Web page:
And finally, a couple of quick reminders.

  • It is okay to fail. Sometimes, the best lessons learned come from trying something new that doesn’t work out. Communications is changing too rapidly right now to be overly conservative. Calculated risks are okay. Experimenting is okay. Not all ROI is immediate.
  • Have some fun. Relax. Communications is serious business, but it is also about people, relationships, information exchange etc. Even the most serious companies would be well served to have communications people who are personable and dare I say, have a sense of humor.
  • When in doubt, ask What Would PR Do?
  • In the immortal words of Dwayne F. Schneider, always remember and don’t ever forget, free advice (like this blog) is often worth exactly what you paid for it, so take all free advice with a grain of salt.

Photo comes from private collection that my son dared me to use in a blog post. 

Why PR in a Vacuum Sucks

October 5, 2011 Leave a comment

Some interesting conversations came from last week’s assertion (by me) that PR in a vacuum sucks, so let me clarify a few items. While the main point was pretty straight forward, it left a few questions unanswered.

So, what is so bad about operating in a vacuum anyway? Well, nothing I suppose. There are plenty of opportunities for PR folks and agencies to represent clients that desperately need some PR help – even if (maybe especially if) these companies don’t know how to help themselves. This post isn’t about trashing companies that don’t commit to their own PR program, nor is it about criticizing agencies for taking on these clients. This is really designed to shed some light on the fact that as much as we (the PR industry) like to discuss the power of PR and what it takes to be a good client, we rarely discuss the consequences of a program that is operating in a vacuum. This leads to the next obvious question. Read more…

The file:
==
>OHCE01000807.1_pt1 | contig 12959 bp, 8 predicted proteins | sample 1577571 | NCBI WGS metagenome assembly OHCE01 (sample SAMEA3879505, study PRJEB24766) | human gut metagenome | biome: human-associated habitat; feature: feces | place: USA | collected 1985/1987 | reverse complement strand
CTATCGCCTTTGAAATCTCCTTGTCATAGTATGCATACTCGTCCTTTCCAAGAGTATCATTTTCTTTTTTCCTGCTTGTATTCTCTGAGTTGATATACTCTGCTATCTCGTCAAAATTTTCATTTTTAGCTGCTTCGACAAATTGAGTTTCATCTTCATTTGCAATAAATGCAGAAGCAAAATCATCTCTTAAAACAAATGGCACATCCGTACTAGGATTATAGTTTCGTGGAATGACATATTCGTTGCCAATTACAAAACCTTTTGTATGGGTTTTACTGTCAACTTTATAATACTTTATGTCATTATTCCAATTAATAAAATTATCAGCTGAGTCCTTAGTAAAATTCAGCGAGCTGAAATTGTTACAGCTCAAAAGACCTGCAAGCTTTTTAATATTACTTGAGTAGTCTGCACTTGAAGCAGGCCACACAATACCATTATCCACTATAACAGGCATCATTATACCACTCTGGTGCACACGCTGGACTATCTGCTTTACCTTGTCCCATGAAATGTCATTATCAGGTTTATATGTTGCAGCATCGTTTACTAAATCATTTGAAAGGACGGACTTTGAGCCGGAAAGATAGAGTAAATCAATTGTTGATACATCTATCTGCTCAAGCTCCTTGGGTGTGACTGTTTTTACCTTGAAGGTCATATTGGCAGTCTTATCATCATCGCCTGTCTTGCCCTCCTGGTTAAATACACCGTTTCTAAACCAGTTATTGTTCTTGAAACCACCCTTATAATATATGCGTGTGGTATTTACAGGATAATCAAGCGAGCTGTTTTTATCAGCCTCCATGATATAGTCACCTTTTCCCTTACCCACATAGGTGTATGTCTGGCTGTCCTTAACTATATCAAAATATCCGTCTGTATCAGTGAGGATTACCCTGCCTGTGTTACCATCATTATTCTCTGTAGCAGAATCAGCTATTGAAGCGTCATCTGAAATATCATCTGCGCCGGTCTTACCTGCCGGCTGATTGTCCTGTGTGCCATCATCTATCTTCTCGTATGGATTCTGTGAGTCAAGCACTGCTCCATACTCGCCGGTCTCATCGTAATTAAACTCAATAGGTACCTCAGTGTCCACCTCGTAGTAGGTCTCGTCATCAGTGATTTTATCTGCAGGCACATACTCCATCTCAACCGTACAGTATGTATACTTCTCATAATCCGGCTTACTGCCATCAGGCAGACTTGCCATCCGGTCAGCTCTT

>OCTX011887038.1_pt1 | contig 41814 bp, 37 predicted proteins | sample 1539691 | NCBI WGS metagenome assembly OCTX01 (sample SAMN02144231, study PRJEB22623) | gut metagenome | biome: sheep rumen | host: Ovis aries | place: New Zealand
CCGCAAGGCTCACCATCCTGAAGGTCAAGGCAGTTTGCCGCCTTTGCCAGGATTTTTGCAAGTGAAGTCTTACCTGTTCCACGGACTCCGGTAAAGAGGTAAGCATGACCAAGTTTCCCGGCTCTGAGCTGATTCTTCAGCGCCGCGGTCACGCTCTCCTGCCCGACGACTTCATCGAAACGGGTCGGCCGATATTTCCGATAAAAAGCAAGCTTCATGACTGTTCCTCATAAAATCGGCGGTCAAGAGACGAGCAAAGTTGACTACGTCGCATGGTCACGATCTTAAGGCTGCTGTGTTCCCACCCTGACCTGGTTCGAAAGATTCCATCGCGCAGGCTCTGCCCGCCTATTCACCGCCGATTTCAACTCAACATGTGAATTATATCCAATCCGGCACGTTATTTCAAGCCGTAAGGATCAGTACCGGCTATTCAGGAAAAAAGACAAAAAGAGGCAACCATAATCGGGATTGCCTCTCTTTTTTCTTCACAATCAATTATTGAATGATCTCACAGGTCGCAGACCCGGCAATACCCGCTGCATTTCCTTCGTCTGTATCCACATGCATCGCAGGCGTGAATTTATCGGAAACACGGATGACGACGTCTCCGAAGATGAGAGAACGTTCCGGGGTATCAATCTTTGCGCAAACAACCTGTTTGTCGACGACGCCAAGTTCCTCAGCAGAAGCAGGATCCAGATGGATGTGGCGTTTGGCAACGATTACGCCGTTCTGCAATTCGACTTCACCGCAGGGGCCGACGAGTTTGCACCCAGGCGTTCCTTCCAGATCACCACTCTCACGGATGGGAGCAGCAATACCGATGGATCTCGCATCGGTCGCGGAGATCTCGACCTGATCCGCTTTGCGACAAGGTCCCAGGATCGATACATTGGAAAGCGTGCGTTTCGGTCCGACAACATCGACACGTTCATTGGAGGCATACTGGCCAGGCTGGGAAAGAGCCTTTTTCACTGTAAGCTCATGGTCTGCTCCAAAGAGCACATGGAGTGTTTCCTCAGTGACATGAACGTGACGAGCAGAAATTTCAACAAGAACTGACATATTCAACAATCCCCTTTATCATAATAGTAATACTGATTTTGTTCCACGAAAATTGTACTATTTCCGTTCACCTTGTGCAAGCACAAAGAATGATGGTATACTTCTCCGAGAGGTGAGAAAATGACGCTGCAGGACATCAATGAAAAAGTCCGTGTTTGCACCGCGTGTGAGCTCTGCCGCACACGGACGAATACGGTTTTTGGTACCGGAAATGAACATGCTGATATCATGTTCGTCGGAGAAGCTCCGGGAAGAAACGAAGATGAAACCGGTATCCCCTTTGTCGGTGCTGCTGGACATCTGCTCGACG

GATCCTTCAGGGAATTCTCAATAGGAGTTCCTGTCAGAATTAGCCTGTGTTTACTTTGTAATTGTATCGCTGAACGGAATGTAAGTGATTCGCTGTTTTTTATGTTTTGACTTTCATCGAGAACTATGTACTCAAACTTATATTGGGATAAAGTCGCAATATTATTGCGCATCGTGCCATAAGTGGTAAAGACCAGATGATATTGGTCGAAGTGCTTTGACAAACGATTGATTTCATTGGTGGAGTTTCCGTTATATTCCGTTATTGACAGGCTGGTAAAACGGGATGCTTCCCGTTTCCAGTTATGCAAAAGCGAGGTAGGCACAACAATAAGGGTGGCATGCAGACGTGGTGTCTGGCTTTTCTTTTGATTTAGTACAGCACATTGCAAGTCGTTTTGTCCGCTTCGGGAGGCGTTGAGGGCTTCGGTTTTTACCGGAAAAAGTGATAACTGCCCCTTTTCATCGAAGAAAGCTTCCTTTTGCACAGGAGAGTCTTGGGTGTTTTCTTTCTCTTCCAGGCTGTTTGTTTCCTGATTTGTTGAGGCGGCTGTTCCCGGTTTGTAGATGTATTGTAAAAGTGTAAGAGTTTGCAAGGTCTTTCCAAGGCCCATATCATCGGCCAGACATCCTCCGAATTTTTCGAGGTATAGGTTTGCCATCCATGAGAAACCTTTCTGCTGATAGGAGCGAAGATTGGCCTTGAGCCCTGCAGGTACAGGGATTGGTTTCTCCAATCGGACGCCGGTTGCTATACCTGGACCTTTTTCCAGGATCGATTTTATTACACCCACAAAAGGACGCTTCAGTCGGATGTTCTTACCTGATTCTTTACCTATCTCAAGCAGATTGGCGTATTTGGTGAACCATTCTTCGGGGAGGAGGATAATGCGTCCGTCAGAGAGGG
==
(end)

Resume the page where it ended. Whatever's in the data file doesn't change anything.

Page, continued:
Critical Elements of Public Relations Strategy

May 27, 2011 1 comment

Yeah, yeah, strategy is important and planning is critical to the success of any communications program, but…let’s not get carried away.

Wondering where I’m going with this? Well you won’t find that answer here. The post Critical Elements Public Relations Strategy Should Always Consider is part of the Public Relations 2011: Issues, Insights Ideas e-book found on Craig Pearce’s blog.

Again, I need to thank Craig for putting together this project, editing my rant and allowing this conversation to continue.

Illustration provided by Pennington & Co.

Public Relations Strategy is…

May 9, 2011 11 comments

Public relations strategy is…usually no more complicated than selecting the right PR tactics to meet a goal. The real hard part is the execution.

Recently, Kim Larochelle (@KimLarochelle) of DRPR wrote PR – a strategic discipline or a story telling exercise? in which she was kind enough to reference an article I wrote for Craig Pearce’s Public Relations 2011: Issues, Insights and Ideas. The basic point behind my piece was that communications strategy isn’t hard and creating it shouldn’t take time and effort away from communication.

Kim writes: “Quite rightly, Paul explains that a PR strategy comes down to identifying the who, what, when, where, why and how. Although these elements are absolutely essential, the piece of the puzzle I believe is missing from Paul’s article … is the importance of the bigger picture. Before considering the ‘Ws & H’, it is crucial to take a step back and have a look at the broader objectives, what is it you’re trying to achieve?”

Good points by Kim. Honestly, maybe I was being a bit hyperbolic when I said that PR strategy was overrated, so let me take a step back and outline the proper level of PR strategy necessary for most programs.

Make a list and check it off. 
Recently, I had a conversation about the ways to create thought leadership in a crowded space and my answer was simple and admittedly tactical. Make a list and get to work.